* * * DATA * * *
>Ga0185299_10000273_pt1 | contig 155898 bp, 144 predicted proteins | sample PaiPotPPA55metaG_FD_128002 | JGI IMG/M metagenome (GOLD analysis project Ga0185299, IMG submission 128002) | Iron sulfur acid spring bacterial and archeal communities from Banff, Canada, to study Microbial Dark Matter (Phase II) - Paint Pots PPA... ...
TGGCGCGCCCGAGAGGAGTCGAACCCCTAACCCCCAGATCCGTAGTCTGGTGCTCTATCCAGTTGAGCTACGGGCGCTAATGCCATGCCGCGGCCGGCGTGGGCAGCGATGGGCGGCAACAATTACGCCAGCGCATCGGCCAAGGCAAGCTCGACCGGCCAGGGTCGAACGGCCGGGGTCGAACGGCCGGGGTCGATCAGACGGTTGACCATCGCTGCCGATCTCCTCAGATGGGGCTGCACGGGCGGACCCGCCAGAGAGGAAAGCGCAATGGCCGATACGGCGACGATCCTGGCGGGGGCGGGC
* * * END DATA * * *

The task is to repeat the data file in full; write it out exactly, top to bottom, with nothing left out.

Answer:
>Ga0185299_10000273_pt1 | contig 155898 bp, 144 predicted proteins | sample PaiPotPPA55metaG_FD_128002 | JGI IMG/M metagenome (GOLD analysis project Ga0185299, IMG submission 128002) | Iron sulfur acid spring bacterial and archeal communities from Banff, Canada, to study Microbial Dark Matter (Phase II) - Paint Pots PPA... ...
TGGCGCGCCCGAGAGGAGTCGAACCCCTAACCCCCAGATCCGTAGTCTGGTGCTCTATCCAGTTGAGCTACGGGCGCTAATGCCATGCCGCGGCCGGCGTGGGCAGCGATGGGCGGCAACAATTACGCCAGCGCATCGGCCAAGGCAAGCTCGACCGGCCAGGGTCGAACGGCCGGGGTCGAACGGCCGGGGTCGATCAGACGGTTGACCATCGCTGCCGATCTCCTCAGATGGGGCTGCACGGGCGGACCCGCCAGAGAGGAAAGCGCAATGGCCGATACGGCGACGATCCTGGCGGGGGCGGGC